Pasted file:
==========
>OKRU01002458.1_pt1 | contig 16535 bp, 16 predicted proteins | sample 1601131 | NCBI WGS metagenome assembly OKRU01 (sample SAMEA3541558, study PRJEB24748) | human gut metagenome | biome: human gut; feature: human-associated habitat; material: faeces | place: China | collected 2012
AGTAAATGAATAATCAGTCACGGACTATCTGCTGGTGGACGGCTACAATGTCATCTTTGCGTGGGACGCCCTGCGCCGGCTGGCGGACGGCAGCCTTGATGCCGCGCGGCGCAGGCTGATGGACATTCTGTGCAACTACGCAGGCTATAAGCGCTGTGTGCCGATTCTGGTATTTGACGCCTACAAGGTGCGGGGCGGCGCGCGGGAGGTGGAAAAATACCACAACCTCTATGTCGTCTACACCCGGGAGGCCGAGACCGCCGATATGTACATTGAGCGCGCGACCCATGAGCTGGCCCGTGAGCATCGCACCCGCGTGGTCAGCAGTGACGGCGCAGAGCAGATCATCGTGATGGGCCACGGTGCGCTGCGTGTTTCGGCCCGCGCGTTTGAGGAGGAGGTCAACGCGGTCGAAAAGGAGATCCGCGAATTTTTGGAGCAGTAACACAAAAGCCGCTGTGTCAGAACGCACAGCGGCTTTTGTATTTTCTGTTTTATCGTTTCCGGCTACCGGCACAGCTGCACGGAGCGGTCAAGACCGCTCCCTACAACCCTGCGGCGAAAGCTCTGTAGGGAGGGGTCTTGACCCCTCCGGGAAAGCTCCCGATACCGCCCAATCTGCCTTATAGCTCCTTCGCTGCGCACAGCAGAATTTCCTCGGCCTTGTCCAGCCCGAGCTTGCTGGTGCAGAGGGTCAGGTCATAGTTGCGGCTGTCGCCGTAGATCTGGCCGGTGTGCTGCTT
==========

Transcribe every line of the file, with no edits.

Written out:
>OKRU01002458.1_pt1 | contig 16535 bp, 16 predicted proteins | sample 1601131 | NCBI WGS metagenome assembly OKRU01 (sample SAMEA3541558, study PRJEB24748) | human gut metagenome | biome: human gut; feature: human-associated habitat; material: faeces | place: China | collected 2012
AGTAAATGAATAATCAGTCACGGACTATCTGCTGGTGGACGGCTACAATGTCATCTTTGCGTGGGACGCCCTGCGCCGGCTGGCGGACGGCAGCCTTGATGCCGCGCGGCGCAGGCTGATGGACATTCTGTGCAACTACGCAGGCTATAAGCGCTGTGTGCCGATTCTGGTATTTGACGCCTACAAGGTGCGGGGCGGCGCGCGGGAGGTGGAAAAATACCACAACCTCTATGTCGTCTACACCCGGGAGGCCGAGACCGCCGATATGTACATTGAGCGCGCGACCCATGAGCTGGCCCGTGAGCATCGCACCCGCGTGGTCAGCAGTGACGGCGCAGAGCAGATCATCGTGATGGGCCACGGTGCGCTGCGTGTTTCGGCCCGCGCGTTTGAGGAGGAGGTCAACGCGGTCGAAAAGGAGATCCGCGAATTTTTGGAGCAGTAACACAAAAGCCGCTGTGTCAGAACGCACAGCGGCTTTTGTATTTTCTGTTTTATCGTTTCCGGCTACCGGCACAGCTGCACGGAGCGGTCAAGACCGCTCCCTACAACCCTGCGGCGAAAGCTCTGTAGGGAGGGGTCTTGACCCCTCCGGGAAAGCTCCCGATACCGCCCAATCTGCCTTATAGCTCCTTCGCTGCGCACAGCAGAATTTCCTCGGCCTTGTCCAGCCCGAGCTTGCTGGTGCAGAGGGTCAGGTCATAGTTGCGGCTGTCGCCGTAGATCTGGCCGGTGTGCTGCTT